A record of this meeting was communicated to the Spanish authorities on 18 April 1991 together with a detailed list of information to be supplied in order to enable the Commission to assess the case further.
To date no further information has been received.
On its examination of the capital contributions of 'Patrimonio del Estado' to Imepiel between 1986 and 1989 and at the time of its privatization, as well as the other terms of the sale contract with Circulo de Financiación y Gestión SA, the Commission has verified to what extent these public interventions contain State aid elements within the meaning of Article 92 (1).
It should be noted that 'Patrimonio del Estado' is an intrinsic part of the Spanish State with the status of Directorate-General dependent upon the Spanish Ministry of Economic Affairs. Its financial requirements are wholly provided by the State on the basis of budgetary appropriations. Accordingly, the financial resources of 'Patrimonio del Estado' are to be considered as resources of the State and, consequently, the capital contributions provided to Imepiel constitute public interventions.
The provision of public funds to companies in the form of capital contributions may involve elements of State aid if those funds are provided in circumstances that would not be acceptable to a market-economy investor operating under normal market conditions. This is the case, among others, where the financial position of the company, and particularly the structure and volume of its debt, is such that a normal return - in dividends or capital gains - cannot be expected within a reasonable time from the capital investment, or where, because of its inadequate cash flow if for no other reason, the company would be unable to raise the funds needed for an investment programme on the capital market. This position was made known by the Commission in its letter to the Member States of 17 September 1984 on the application of Articles 92 and 93 of the Treaty to public authorities' holdings. In this respect, it should also be noted that, recently, in its communication of 24 July 1991 introducing a new reporting system to identify when aid is present in financial flows between public authorities and publicly owned companies, the Commission has reminded Member States of the principles it will use in determining whether aid is involved in such State interventions (see Part III of the communication).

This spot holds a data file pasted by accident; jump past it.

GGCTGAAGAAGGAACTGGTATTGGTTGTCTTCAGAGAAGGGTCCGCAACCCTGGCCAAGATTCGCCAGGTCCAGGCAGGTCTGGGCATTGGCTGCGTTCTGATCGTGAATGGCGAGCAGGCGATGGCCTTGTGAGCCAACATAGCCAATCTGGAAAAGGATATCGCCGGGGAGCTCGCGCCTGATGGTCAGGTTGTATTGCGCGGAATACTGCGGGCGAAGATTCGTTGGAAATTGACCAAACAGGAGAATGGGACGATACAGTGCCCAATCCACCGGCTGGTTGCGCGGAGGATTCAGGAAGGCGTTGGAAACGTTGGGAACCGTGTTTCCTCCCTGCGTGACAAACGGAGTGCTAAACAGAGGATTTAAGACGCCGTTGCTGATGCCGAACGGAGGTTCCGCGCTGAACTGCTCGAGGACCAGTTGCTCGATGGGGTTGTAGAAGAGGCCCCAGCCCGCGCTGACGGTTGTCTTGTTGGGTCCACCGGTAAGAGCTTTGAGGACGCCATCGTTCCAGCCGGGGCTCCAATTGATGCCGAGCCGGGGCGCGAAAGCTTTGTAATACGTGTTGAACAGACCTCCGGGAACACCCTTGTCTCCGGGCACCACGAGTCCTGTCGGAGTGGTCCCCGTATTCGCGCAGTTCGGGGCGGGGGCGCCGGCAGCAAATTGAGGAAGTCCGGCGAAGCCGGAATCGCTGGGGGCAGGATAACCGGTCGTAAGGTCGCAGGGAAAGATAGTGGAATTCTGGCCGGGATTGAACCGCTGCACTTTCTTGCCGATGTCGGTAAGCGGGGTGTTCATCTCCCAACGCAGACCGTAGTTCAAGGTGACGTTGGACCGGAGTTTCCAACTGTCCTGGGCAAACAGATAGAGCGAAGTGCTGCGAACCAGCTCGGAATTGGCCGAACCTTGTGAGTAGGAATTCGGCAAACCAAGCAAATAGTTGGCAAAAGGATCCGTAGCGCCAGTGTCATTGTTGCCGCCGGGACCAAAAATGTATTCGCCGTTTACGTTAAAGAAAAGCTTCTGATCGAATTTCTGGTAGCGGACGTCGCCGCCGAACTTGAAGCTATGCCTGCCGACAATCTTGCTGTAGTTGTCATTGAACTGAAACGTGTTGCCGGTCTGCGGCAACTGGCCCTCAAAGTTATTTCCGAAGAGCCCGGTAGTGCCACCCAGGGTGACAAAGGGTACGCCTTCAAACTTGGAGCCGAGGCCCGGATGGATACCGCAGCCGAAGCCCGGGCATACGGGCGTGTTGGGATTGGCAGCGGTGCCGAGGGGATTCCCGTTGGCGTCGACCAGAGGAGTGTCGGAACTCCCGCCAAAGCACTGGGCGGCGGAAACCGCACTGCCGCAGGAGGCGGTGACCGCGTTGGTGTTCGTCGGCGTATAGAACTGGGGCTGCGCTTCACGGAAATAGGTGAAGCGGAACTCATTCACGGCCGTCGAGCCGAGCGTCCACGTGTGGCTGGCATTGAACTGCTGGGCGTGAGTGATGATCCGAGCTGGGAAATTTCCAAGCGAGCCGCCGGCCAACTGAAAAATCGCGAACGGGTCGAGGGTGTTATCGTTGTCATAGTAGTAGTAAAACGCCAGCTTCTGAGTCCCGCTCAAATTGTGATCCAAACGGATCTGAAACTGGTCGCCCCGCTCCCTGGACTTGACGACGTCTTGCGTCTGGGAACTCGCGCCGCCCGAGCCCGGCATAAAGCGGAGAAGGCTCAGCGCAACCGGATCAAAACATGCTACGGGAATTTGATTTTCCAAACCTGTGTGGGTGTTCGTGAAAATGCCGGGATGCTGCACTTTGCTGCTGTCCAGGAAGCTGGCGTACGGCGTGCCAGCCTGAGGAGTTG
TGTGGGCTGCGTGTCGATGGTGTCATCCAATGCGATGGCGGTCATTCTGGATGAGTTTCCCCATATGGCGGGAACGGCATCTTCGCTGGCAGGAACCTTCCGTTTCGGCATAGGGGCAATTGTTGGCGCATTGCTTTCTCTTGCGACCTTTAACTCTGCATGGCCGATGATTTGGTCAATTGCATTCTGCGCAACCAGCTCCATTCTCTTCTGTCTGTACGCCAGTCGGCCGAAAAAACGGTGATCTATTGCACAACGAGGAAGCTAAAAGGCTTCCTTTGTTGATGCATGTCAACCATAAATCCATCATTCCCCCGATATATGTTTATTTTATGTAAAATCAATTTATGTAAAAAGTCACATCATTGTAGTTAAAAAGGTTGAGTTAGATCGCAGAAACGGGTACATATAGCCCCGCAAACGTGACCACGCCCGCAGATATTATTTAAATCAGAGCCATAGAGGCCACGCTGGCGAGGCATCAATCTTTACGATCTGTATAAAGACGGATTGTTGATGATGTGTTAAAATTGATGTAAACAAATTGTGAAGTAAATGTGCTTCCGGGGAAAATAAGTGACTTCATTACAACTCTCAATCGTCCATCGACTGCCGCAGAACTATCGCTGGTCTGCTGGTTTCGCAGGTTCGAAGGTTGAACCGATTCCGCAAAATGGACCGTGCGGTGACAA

Moreover, the Court of Justice of the European Community has clarified the application of Article 92 (1) in respect of public holdings (see Judgments in Cases 323/82 (Intermills) (3), 234/84 (Meura) (4) and 40/85 (Boch) (5)). The Court has also distinguished the actions of minority, from those of majority, shareholders as regards the provision of capital (see Judgments in Cases 305/89 (Alfa Romeo) (6) and 303/88 (ENI-Lanerossi) (7)). In order to determine whether a capital contribution is State aid, the Court held that it is necessary to see whether the company in question could have obtained the finance on the private capital market. Where the evidence suggests that the beneficiary could not have survived without public funds because it could not have raised the capital required on the open market from a private investor, it is right to conclude that the payment constitutes State aid.
At the time of the first post accession provision of capital by 'Patrimonio del Estado' in 1986, Imepiel had made overall losses for the previous 10 years, and the State had already been obliged to recapitalize the company on repeated occasions to keep it in business. As all this investment did not result in a capital return, it is unlikely that a market economy investor, basing his decision on foreseeable profits, and disregarding any social, regional or sectoral considerations, would have provided Imepiel with successive capital increases totalling Pta 6 029 million between 1986 and 1988.
Consideration must be given as to whether any State aid was involved in the acceptance by the State of a nominal sales price for Imepiel amounting to Pta 100 million.